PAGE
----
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DVD Reviews

A Few Kilos of Dates for a Funeral
One disc; Facets; $29.95

What we think of as the Jarmusch comedy--the story of loneliness and failure, usually transpiring in a whited-out part of the snow belt--actually may go back all the way to the silent comedy. If you don't know that what you're watching is supposed to be funny, what you see is what's onscreen. In short: unhappy-looking figures in unflattering clothes, stuck with each other on the edge of some vast remote place, as in the starvation cabin scene in Chaplin's The Gold Rush. Saman Salour's 2006 anti-comedy, still banned in his native Iran, concerns a pair of gas station attendants bivouacked in a broken-down bus in a high-desert nowhere. The main highway bypassed this station a while ago, and the snow keeps any random traffic from coming by. The day boss is Sadry (Mohsen Tanabandeh), the wreck of a street-corner strongman and boxer, with one dead eye; his whiny, skinny pal Yadi (Nader Fallah) serves as companion, whipping boy and sounding board. Occasionally, they are visited by the local postman. All three men are lovelorn in different ways, but Sadry has some secret rendezvous in a nearby parked car with a curiously immobile woman. The silvery forlornness, well photographed in black-and-white, is diluted with some clumsy rustic comedy about the village idiot. The subtler comedy comes in the way Iran's have-nots deal with being thwarted--with either raving bluster or timeless, sweet-natured obliviousness: they choose to be Mr. Hardy's irresistible force or Mr. Laurel's immovable object.

(Richard von Busack)

Mystery Science Theater 3000: 20th Anniversary Edition
Four discs; Shout! Factory; $59.95/$69.95

Has it really been 20 years since Joel and the Bots started riffing in front of some cheesy movies? Hard to believe that youth is so fleeting, but take a look at the receding hairlines on Hodgson, Trace Beaulieu and Jim Mallon as seen in the three History of MST3K documentaries included in this set and contrast with the first-season footage--Joel had a shoulder-length shag. Only TV's Frank has kept his blond locks intact, although the forehead spit curl is missing in action. The four selections here give one taste of Joel and three of Mike Nelson in the hosting role. (I always thought Joel was funnier, but that's an angels-on-a-pinhead argument for fans.) First Spaceship on Venus (Season 2) is an East German space epic from 1960 that got redubbed for the American market. Joel, Crow and Tom Servo do a priceless Invention Exchange for "Junk Drawer Helper." From Season 7 comes Laserblast, a dreadful 1978 tale of a teenager who finds a superweapon discarded by subgenius-level stop-action aliens. This episode does feature a great takeoff on the last scene of 2001 starring Dr. Clayton Forrester as the aging astronaut pointing at a monolith, which is actually a VHS tape labeled "The Worst Movie Ever Made." For Werewolf (1996), from Season 9, Mike gets off a few zingers: noticing a shirtless character, he quips, "He's almost as hairy as Robin Williams." Future War (1997), a Season 10 offering, about a kickboxer, alien overlords and small, immobile dinosaurs, is pretty much beyond mocking: "Delay of movie penalty right about now." In short, not nearly the best of MST3K, which usually came in response to vintage '50s sci-fi and JD epics, like The Giant Gila Monster and Daddy-O (available in various collections). The three documentaries and a 30-minute clip of a reunion panel from Comics-Con International 2008 fill in a lot of background info: Joel for instance came up with the silhouettes idea from an Elton John album cover. The more expensive limited-edition set comes in a tin box with cards and a collectible figurine of Crow.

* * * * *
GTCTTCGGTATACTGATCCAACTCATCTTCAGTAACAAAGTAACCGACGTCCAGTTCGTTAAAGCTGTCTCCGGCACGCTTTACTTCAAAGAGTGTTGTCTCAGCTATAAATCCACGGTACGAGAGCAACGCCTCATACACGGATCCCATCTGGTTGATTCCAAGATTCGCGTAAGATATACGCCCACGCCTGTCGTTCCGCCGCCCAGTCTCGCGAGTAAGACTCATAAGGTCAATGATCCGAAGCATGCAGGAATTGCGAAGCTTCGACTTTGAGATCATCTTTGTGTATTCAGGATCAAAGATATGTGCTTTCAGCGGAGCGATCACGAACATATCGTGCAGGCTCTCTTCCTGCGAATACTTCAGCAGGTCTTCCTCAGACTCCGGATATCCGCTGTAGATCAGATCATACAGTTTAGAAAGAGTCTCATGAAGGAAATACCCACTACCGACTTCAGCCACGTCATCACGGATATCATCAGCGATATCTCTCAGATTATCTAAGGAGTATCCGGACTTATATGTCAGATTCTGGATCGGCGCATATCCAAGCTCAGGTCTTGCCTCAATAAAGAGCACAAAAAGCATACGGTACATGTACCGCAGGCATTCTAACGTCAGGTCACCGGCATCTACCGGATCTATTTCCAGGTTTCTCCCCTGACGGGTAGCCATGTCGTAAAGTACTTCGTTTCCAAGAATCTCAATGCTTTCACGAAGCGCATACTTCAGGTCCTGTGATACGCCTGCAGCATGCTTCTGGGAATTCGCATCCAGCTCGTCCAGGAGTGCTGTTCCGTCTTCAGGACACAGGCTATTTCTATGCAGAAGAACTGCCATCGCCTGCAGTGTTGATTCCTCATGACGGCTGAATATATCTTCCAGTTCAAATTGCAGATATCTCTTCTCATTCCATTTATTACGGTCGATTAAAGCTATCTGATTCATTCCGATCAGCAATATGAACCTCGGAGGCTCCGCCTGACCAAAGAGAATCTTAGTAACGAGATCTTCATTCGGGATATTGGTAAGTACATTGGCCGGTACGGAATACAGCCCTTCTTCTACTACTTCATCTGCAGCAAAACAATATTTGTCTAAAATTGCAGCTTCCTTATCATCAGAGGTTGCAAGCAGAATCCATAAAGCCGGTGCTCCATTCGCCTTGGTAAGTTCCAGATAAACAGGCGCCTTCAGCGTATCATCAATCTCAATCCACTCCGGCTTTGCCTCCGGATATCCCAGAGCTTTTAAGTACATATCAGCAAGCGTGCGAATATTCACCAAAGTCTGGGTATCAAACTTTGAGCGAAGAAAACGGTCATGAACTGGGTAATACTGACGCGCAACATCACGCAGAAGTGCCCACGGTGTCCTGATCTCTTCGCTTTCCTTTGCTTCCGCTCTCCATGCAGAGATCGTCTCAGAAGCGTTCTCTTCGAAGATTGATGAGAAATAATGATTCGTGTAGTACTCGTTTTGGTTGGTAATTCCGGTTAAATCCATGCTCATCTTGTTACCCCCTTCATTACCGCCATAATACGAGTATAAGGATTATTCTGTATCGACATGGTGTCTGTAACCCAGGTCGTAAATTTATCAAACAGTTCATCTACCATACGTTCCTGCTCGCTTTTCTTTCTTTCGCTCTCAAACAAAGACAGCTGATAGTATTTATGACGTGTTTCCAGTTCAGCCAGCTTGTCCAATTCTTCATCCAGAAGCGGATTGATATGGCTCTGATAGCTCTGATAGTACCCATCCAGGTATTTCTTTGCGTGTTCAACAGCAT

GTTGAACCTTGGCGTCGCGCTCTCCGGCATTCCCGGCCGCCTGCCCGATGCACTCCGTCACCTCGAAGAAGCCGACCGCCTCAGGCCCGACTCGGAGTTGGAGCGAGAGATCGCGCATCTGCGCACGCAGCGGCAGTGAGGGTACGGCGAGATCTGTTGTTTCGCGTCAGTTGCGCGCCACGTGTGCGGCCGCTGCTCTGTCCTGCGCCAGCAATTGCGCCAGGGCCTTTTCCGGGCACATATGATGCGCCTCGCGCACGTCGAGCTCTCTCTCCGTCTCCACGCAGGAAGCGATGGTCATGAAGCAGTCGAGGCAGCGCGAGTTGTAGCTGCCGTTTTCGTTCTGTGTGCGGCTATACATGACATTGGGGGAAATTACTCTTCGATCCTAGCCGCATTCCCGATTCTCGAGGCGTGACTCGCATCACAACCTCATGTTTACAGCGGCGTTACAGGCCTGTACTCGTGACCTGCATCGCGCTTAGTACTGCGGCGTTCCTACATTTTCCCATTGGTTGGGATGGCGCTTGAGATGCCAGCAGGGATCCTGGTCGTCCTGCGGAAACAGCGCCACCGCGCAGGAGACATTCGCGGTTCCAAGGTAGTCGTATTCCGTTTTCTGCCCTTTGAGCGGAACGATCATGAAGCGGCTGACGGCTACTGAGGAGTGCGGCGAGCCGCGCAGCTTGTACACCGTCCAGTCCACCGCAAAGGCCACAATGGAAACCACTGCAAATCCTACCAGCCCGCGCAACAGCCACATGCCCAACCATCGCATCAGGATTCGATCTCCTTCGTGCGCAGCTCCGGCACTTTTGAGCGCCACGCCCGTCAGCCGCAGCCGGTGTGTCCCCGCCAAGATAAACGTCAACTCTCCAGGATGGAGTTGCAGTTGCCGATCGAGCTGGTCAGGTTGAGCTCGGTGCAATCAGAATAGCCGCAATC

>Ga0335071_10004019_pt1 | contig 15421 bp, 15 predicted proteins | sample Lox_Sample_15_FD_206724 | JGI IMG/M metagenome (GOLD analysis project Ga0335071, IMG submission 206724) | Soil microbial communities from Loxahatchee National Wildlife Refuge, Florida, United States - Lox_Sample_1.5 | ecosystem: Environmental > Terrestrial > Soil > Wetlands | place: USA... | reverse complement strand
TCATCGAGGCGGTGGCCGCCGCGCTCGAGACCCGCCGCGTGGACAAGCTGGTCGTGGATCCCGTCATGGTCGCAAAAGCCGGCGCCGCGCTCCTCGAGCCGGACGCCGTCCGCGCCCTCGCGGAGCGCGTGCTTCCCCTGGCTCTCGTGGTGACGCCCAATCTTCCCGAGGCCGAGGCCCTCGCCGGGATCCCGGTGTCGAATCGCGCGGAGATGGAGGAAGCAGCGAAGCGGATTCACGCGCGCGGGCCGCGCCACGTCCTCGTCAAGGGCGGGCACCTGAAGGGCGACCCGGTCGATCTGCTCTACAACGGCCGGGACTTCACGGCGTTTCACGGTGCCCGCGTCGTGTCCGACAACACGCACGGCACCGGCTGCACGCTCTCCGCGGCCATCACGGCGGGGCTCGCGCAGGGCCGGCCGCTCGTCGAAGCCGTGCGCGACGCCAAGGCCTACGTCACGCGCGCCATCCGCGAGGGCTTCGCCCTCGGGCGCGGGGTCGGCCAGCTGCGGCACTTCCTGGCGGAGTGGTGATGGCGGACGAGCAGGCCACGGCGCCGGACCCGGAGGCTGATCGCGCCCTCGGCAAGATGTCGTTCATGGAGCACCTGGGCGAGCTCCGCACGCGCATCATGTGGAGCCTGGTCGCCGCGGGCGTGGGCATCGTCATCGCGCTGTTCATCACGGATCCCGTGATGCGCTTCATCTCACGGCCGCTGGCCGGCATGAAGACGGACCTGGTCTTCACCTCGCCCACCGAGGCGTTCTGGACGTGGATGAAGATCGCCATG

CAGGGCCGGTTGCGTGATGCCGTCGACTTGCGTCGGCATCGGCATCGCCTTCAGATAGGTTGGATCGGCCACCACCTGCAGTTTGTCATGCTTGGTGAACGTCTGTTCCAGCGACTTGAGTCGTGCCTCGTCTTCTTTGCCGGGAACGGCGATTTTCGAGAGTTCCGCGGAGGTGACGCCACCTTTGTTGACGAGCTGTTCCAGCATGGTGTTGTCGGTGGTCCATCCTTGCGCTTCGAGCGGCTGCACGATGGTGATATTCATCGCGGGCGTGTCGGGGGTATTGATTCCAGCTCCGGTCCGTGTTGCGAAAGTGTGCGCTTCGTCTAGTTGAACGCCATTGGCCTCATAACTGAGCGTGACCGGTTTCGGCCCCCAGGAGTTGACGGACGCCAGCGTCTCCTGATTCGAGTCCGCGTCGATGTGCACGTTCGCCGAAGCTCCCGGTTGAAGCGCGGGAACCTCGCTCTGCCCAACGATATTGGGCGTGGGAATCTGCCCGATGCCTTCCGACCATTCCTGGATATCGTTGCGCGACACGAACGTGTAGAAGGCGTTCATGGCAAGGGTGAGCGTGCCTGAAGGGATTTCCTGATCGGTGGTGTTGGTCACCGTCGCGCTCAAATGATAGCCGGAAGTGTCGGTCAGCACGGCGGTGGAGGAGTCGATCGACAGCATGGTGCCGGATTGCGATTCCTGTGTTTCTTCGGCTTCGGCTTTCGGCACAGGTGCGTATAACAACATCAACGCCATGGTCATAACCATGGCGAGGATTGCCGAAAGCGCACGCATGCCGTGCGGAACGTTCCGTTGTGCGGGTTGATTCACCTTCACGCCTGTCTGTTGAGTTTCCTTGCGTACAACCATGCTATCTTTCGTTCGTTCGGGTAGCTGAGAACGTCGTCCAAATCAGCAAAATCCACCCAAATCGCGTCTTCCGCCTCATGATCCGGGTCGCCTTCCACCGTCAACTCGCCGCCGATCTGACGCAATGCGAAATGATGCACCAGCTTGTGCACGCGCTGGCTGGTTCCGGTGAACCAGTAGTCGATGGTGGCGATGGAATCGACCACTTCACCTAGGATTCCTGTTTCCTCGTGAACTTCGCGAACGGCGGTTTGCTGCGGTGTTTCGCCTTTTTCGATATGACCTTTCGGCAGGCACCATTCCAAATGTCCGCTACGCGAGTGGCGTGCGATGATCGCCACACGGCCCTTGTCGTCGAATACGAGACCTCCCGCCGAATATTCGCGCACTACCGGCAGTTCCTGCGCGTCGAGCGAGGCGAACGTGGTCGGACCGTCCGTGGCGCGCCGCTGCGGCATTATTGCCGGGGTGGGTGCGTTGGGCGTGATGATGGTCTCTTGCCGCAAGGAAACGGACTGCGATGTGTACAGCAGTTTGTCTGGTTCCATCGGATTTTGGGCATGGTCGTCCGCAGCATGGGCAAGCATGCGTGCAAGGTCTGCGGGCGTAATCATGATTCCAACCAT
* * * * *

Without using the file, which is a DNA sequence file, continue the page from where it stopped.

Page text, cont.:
(Michael S. Gant)

One Touch of Venus
One disc; $14.98; lionsgate

Actor Robert Walker had a short, troubled life and career; an early marriage to Jennifer Jones derailed after David O. Selznick spotted Jones, leaving Walker severely depressed. After a breakdown, Walker looked on the mend, but he died of a bad reaction to a combination of alcohol and sodium amytal, in 1951. He gave one great, indelible performance--as the insinuating and charming psychopath Bruno in Strangers on a Train. Hitchcock's trading-murders classic had its sly moments, but the 1948 black-and-white oddity One Touch of Venus shows that comedy was not really Walker's strong suit. As Eddie Hatch, a department store drone who becomes the love object of a statue of Venus when she comes to life (Ava Gardner), Walker mugs helplessly as everyone around him races in and out of the slamming doors of creaky farce. The film is based on a popular Broadway musical comedy (directed by Elia Kazan and starring Mary Martin), but the screen version loses most of the songs. That was probably a strategic move, since neither Gardner nor Walker was much of a singer. But what's left is a pale patch on Pygmalion. Store owner Whitfield Savory II (Tom Conway) buys a marble statue of Venus and orders Eddie to prep it for an unveiling. But when the statue makes a magical transformation and runs off with the hapless clerk, an escalating series of misadventures ensues. Eddie tries to hide Venus in a model bedroom, while the police engage in some excruciating slapstick as they pursue the runaway goddess. At the lowest moment, Venus casts a spell on a policeman, turning him into an owl, and the man has to flap his arms and make hooting noises in response. Gardner is gorgeous in her off-the-shoulder toga, but Eve Arden steals the movie as Savory's long-suffering secretary. No extras.

(Michael S. Gant)

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